Department of Media, Culture, and Communication

Faculty

Erica Robles-Anderson

Assistant Professor of Media, Culture, and Communication

Erica Robles-Anderson


Email:
Office Hours: Wednesdays 3.00

Erica Robles-Anderson focuses on the role media technologies play in the production of space. In particular, she concentrates on configurations that enable a sense of public, collective, or shared experience, especially through the structuring of visibility and gaze. Trained as both an experimental psychologist and a cultural historian she has employed a range of methodologies to explore the definition of media-space. She is currently writing a book about the 20th century transformation of Protestant worship space into a highly mediated, spectacular "mega-church."

Prior to her position at Steinhardt she was a Research Fellow in New Media and Architecture in joint affiliation with the Department of Culture and Media and the Humanities and Technology Laboratory (HUMlab) at the University of Umeå, in Sweden. Robles holds a Ph.D. in Communication from Stanford University.


Selected Publications

  • Robles, E. (2012). The Crystal Cathedral: Architecture for Mediated Congregation. Public Culture 24(3). (link)
  • Wiberg, M. & Robles, E., (2010). Computational compositions: Aesthetics, materiality, and interaction design. International Journal of Design, 4(2), 65 - 76.
  • Robles, E., & Wiberg, M. (2010). Texturing the “material turn” in interaction design. Conference on Tangible and Embedded Interaction., ACM Press., 137-144.
  • Groom, V. Nass, C., Chen, T., Nielsen, A., Scarborough, J., & Robles, E. (2009). Evaluating the effects of behavioral realism in embodied agents. International Journal of Human-Computer Studies, 67(10), 842 – 849.
  • Danniger, M., Robles, E., Sukumaran, A., & Nass, C. (2009). The Connector Service: Representing availability for mobile communication. In A.Waibel and R. Steifelhagen (Eds.), CHIL: Computers in the Human Interaction Loop (pp. 235 – 256). Dordrecht, Springer-Verlag.
  • Robles, E., Nass, C., & Kahn, A. (2009). The social life of information displays: On the psychology of screens. Human Computer Interaction, 24(1), 48 – 78.
  • Williams, A. Robles, E. & Dourish, P. (2008). Urbane-ing the city: Examining and refining the assumptions behind urban informatics. In M. Foth (Ed.), Handbook of Research on Urban Informatics: The practice and promise of the real-time city (pp. 1 – 20). Hershey, PA: Information Science Reference, IGI Global.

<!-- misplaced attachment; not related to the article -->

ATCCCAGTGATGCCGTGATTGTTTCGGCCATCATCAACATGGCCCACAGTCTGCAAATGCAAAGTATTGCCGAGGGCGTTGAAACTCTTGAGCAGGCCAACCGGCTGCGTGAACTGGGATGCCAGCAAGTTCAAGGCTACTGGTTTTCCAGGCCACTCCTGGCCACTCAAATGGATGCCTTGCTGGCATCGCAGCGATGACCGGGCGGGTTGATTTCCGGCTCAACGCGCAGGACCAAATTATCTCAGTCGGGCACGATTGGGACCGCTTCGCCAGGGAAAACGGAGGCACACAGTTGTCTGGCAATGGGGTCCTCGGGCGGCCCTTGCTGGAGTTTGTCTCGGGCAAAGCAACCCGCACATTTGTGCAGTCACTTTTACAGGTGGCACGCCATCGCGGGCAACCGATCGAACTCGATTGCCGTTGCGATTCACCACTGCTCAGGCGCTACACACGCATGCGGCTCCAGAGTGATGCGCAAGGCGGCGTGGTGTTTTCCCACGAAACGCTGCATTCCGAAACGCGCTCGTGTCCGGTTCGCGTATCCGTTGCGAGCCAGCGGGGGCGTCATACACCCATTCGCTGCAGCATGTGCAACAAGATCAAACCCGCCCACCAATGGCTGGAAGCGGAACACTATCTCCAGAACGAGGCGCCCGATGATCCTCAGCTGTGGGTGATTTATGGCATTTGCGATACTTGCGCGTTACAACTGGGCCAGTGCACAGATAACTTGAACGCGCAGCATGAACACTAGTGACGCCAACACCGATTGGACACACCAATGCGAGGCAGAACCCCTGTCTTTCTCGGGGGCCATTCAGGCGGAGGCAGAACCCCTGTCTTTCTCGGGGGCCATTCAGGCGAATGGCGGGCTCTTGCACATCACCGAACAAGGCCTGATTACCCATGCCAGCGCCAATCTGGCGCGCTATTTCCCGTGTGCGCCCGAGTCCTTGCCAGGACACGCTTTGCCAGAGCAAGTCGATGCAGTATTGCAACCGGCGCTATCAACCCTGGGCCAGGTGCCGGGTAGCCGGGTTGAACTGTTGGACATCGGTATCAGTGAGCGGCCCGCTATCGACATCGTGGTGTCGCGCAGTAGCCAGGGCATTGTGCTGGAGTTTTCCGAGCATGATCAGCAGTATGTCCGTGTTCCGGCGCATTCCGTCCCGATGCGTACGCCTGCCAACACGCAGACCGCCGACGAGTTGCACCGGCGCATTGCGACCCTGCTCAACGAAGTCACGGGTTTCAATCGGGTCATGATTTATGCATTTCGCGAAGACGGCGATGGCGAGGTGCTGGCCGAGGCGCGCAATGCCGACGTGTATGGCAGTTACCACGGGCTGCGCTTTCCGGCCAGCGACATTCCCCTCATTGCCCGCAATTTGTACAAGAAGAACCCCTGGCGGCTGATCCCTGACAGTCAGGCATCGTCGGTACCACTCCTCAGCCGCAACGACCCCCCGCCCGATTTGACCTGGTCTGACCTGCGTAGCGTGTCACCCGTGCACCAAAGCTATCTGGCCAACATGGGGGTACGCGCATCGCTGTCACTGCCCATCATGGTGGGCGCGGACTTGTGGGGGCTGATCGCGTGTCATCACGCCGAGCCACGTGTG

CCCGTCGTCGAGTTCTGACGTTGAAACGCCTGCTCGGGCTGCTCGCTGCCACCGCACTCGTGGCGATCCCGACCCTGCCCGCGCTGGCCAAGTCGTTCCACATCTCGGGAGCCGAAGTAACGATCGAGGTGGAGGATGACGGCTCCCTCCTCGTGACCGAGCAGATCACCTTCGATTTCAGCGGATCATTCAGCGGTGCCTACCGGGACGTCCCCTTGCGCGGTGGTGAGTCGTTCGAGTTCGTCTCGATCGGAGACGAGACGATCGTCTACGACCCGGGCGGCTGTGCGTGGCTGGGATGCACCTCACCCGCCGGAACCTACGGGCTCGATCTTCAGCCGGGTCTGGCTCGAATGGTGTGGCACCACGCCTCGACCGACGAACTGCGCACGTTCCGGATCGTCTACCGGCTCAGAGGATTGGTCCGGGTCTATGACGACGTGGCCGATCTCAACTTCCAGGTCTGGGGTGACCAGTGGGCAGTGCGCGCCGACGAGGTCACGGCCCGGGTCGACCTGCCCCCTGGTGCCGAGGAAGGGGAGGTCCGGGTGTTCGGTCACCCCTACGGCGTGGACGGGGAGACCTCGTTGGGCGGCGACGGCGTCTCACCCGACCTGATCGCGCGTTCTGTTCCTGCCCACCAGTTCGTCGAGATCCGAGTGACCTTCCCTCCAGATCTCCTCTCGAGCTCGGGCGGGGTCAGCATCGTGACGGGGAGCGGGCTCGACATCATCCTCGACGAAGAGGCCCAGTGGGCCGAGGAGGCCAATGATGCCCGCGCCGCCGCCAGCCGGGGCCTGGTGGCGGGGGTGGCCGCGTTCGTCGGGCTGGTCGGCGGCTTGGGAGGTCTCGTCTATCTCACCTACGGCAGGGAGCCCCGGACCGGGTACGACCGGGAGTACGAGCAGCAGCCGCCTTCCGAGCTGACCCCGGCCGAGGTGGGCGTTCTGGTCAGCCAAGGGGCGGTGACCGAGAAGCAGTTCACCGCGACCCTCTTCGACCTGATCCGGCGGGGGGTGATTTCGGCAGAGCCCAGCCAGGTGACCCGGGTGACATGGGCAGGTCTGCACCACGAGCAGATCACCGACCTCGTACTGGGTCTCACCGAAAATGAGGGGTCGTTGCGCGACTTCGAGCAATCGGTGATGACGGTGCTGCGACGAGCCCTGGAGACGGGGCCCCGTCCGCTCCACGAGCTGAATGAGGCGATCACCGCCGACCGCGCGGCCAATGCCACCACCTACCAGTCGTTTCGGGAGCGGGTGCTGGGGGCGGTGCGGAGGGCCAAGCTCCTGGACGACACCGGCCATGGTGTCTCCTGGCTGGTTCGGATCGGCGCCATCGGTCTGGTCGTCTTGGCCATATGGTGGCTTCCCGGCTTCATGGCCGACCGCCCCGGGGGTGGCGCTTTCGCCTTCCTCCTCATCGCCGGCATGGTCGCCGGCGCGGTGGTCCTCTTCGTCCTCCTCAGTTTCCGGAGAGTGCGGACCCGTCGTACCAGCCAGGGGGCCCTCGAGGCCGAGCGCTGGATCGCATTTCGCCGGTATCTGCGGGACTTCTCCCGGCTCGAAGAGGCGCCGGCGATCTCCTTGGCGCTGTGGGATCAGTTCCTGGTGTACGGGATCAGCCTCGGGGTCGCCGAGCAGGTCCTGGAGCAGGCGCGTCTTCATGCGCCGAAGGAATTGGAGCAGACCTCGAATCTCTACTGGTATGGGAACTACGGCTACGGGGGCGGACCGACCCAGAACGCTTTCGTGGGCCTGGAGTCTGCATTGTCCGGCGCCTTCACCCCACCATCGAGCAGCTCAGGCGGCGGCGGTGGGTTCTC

• Robles, E., Sukumaran, A., Rickertsen, K., & Nass, C. (2006). Being watched or being special: How I learned to stop worrying and love being monitored, surveilled and assessed. Proceedings of the 2006 Conference on Computer Human Interaction (CHI), 831-839.
  • Danniger, M., Robles, E., Takayama, L., Wang, Q., Kluge, T., Stiefelhagen, R., Nass, C., & Waibel, A. (2006). The Connector Service: Predicting availability in mobile contexts. Proceedings of the 2006 Workshop on Multimodal Interaction and Related Machine Learning Algorithms (MLMI), 129-141.
  • Nass, C., Robles, E., & Wang, Q. (2004). “User as assessor” approach to embodied conversational agents (ECAs): The case of apparent attention in ECAs. In Z. Ruttkay & C. Pelachaud (Eds.), From Brows To Trust: Evaluating Embodied Conversational Agents (pp. 161 – 188). Dordrecht: Kluwer Press.
  • Chi, E.H., Cousins, S., Rosien, A., Supattanasiri, G., Williams, A., Royer, C., Chow, C., Robles, E., Dalal, B., Chen, J. (2003). The bloodhound project: Automating discovery of web usability issues using the InfoScent simulator. Proceedings of Conference on Computer Human Interaction (CHI ), 505-512.
  • Nass, C., Robles, E., Bienstock, H., Treinen, M., & Heenan, C. (2003). Voice-based disclosure systems: Effects of modality, gender of prompt, and gender of user. International Journal of Speech Technology, 6(2), 113-121.

Courses

  • Fame: Renown as Social Power
  • Objectivity: How Do We Know What We Know?
  • Doctoral Seminar II
  • Seminar in Media, Culture, and Communication (M.A. Core)
  • Cultural History of the Screen: From the Cinematic to the Handheld (Undergraduate)
  • Architecture as Media (Graduate)
  • Architecture as Media (Undergraduate)